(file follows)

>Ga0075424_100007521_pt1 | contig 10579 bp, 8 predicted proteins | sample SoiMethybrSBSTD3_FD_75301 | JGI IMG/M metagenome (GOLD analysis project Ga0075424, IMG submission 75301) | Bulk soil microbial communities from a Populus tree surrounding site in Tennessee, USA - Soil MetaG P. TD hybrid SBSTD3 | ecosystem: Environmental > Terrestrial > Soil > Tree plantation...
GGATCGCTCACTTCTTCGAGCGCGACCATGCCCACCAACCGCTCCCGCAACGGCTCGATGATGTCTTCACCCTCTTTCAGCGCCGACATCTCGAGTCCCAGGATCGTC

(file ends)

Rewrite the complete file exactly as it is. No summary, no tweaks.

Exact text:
>Ga0075424_100007521_pt1 | contig 10579 bp, 8 predicted proteins | sample SoiMethybrSBSTD3_FD_75301 | JGI IMG/M metagenome (GOLD analysis project Ga0075424, IMG submission 75301) | Bulk soil microbial communities from a Populus tree surrounding site in Tennessee, USA - Soil MetaG P. TD hybrid SBSTD3 | ecosystem: Environmental > Terrestrial > Soil > Tree plantation...
GGATCGCTCACTTCTTCGAGCGCGACCATGCCCACCAACCGCTCCCGCAACGGCTCGATGATGTCTTCACCCTCTTTCAGCGCCGACATCTCGAGTCCCAGGATCGTC